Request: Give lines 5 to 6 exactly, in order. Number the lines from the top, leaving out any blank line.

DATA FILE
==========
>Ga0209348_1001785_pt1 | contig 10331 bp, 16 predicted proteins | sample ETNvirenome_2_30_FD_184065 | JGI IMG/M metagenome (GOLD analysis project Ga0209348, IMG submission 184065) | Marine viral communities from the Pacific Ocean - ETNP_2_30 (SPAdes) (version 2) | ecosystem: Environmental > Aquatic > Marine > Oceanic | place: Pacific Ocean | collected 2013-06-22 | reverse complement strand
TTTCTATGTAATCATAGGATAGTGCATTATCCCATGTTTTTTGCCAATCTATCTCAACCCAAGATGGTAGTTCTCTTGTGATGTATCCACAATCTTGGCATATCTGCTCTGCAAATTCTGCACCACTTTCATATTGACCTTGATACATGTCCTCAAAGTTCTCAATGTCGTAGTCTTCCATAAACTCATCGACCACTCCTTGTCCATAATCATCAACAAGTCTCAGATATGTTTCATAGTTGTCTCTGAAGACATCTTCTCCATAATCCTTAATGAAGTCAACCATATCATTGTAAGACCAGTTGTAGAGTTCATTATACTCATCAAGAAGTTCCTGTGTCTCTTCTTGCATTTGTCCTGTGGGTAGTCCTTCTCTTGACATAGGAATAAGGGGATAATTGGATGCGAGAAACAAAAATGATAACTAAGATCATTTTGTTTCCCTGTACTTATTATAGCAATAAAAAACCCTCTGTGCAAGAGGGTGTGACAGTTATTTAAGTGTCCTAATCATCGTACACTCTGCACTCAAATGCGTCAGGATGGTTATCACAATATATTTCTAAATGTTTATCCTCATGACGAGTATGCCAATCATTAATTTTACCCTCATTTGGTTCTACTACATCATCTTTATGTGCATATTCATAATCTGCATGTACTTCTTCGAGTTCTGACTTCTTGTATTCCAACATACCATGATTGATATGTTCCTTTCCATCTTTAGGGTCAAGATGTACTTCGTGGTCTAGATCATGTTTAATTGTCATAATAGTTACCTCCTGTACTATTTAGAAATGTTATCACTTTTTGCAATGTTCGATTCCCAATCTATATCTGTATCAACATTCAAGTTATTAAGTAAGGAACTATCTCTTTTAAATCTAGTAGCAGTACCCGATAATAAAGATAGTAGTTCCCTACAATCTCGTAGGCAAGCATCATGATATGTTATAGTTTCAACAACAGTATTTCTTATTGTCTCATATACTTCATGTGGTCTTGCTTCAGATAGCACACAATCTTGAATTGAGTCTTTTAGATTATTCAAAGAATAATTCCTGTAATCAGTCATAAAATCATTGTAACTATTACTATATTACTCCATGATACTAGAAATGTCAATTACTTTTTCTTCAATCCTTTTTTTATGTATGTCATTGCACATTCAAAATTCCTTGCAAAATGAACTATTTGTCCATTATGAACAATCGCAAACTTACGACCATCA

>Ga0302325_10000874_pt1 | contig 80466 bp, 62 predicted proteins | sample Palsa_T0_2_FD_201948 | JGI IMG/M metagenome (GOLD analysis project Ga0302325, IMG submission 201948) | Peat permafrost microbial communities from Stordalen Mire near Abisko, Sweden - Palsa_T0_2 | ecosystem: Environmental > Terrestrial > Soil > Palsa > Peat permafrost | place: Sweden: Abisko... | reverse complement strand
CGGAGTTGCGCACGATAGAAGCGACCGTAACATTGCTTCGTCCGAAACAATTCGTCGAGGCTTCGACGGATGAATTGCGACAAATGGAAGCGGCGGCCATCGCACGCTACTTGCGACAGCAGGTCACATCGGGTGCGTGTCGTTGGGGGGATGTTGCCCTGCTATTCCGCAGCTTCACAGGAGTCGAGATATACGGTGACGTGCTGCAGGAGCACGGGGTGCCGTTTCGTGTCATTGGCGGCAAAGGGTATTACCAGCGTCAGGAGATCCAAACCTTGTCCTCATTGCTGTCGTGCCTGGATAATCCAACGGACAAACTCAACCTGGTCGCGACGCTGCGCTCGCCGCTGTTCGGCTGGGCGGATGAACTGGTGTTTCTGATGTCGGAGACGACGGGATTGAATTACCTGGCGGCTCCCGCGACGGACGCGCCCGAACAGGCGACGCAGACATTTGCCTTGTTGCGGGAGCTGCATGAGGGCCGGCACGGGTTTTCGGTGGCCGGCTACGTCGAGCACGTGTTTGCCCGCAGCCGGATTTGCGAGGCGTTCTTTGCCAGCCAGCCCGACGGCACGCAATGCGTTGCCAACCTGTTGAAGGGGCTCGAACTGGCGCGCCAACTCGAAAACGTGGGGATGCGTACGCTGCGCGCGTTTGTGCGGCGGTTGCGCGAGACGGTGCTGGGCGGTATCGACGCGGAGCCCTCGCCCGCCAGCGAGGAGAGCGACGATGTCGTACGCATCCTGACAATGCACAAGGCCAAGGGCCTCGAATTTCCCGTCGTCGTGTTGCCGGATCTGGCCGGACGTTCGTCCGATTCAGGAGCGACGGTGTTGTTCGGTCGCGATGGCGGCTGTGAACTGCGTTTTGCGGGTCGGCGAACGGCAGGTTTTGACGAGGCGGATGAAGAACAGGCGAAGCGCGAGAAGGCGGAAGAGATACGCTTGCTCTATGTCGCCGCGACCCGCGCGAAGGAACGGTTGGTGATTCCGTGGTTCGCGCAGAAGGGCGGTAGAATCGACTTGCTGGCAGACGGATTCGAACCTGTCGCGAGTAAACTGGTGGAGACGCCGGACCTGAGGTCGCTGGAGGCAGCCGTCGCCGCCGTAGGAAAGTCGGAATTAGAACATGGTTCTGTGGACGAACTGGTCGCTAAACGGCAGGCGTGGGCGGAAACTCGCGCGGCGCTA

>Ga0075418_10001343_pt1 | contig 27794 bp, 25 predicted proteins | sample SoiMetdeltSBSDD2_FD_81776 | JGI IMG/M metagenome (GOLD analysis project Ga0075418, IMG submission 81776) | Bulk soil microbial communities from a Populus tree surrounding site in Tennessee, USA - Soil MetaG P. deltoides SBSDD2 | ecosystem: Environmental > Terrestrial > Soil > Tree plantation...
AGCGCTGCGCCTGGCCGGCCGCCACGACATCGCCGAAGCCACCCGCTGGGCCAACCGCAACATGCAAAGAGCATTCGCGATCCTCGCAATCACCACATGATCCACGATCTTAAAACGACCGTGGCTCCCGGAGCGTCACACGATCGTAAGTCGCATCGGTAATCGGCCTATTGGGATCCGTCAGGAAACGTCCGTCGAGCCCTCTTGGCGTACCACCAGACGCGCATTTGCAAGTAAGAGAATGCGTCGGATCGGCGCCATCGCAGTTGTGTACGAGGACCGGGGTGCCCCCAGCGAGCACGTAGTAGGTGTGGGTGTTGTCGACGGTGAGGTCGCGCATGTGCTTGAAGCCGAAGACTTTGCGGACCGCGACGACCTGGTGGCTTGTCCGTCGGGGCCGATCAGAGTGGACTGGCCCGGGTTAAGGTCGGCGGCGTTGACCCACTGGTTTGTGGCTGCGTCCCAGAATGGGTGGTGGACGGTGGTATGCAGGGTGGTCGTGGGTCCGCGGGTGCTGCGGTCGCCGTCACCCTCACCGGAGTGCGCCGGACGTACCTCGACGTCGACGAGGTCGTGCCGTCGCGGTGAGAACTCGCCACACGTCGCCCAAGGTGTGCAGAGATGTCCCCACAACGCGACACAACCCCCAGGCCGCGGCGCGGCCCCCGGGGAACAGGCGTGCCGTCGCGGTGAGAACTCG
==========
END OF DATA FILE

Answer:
>Ga0075418_10001343_pt1 | contig 27794 bp, 25 predicted proteins | sample SoiMetdeltSBSDD2_FD_81776 | JGI IMG/M metagenome (GOLD analysis project Ga0075418, IMG submission 81776) | Bulk soil microbial communities from a Populus tree surrounding site in Tennessee, USA - Soil MetaG P. deltoides SBSDD2 | ecosystem: Environmental > Terrestrial > Soil > Tree plantation...
AGCGCTGCGCCTGGCCGGCCGCCACGACATCGCCGAAGCCACCCGCTGGGCCAACCGCAACATGCAAAGAGCATTCGCGATCCTCGCAATCACCACATGATCCACGATCTTAAAACGACCGTGGCTCCCGGAGCGTCACACGATCGTAAGTCGCATCGGTAATCGGCCTATTGGGATCCGTCAGGAAACGTCCGTCGAGCCCTCTTGGCGTACCACCAGACGCGCATTTGCAAGTAAGAGAATGCGTCGGATCGGCGCCATCGCAGTTGTGTACGAGGACCGGGGTGCCCCCAGCGAGCACGTAGTAGGTGTGGGTGTTGTCGACGGTGAGGTCGCGCATGTGCTTGAAGCCGAAGACTTTGCGGACCGCGACGACCTGGTGGCTTGTCCGTCGGGGCCGATCAGAGTGGACTGGCCCGGGTTAAGGTCGGCGGCGTTGACCCACTGGTTTGTGGCTGCGTCCCAGAATGGGTGGTGGACGGTGGTATGCAGGGTGGTCGTGGGTCCGCGGGTGCTGCGGTCGCCGTCACCCTCACCGGAGTGCGCCGGACGTACCTCGACGTCGACGAGGTCGTGCCGTCGCGGTGAGAACTCGCCACACGTCGCCCAAGGTGTGCAGAGATGTCCCCACAACGCGACACAACCCCCAGGCCGCGGCGCGGCCCCCGGGGAACAGGCGTGCCGTCGCGGTGAGAACTCG